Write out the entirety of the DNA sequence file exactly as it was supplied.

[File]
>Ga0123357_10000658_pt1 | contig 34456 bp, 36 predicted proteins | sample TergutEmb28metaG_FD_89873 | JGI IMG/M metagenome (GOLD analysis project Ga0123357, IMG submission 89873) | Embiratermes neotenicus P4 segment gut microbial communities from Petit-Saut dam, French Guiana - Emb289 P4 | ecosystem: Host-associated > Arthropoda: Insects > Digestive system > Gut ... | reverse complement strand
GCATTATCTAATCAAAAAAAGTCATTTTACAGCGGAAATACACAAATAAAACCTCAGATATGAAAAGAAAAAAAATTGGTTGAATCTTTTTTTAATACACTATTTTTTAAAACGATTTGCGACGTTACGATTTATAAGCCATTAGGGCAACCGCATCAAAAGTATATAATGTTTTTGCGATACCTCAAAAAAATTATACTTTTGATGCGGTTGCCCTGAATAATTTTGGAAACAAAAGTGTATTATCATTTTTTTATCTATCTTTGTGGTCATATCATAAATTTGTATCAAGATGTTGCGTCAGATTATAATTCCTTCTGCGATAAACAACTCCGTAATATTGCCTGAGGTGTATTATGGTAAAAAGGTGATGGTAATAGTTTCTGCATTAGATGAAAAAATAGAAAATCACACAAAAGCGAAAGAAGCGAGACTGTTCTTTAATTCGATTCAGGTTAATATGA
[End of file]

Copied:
>Ga0123357_10000658_pt1 | contig 34456 bp, 36 predicted proteins | sample TergutEmb28metaG_FD_89873 | JGI IMG/M metagenome (GOLD analysis project Ga0123357, IMG submission 89873) | Embiratermes neotenicus P4 segment gut microbial communities from Petit-Saut dam, French Guiana - Emb289 P4 | ecosystem: Host-associated > Arthropoda: Insects > Digestive system > Gut ... | reverse complement strand
GCATTATCTAATCAAAAAAAGTCATTTTACAGCGGAAATACACAAATAAAACCTCAGATATGAAAAGAAAAAAAATTGGTTGAATCTTTTTTTAATACACTATTTTTTAAAACGATTTGCGACGTTACGATTTATAAGCCATTAGGGCAACCGCATCAAAAGTATATAATGTTTTTGCGATACCTCAAAAAAATTATACTTTTGATGCGGTTGCCCTGAATAATTTTGGAAACAAAAGTGTATTATCATTTTTTTATCTATCTTTGTGGTCATATCATAAATTTGTATCAAGATGTTGCGTCAGATTATAATTCCTTCTGCGATAAACAACTCCGTAATATTGCCTGAGGTGTATTATGGTAAAAAGGTGATGGTAATAGTTTCTGCATTAGATGAAAAAATAGAAAATCACACAAAAGCGAAAGAAGCGAGACTGTTCTTTAATTCGATTCAGGTTAATATGA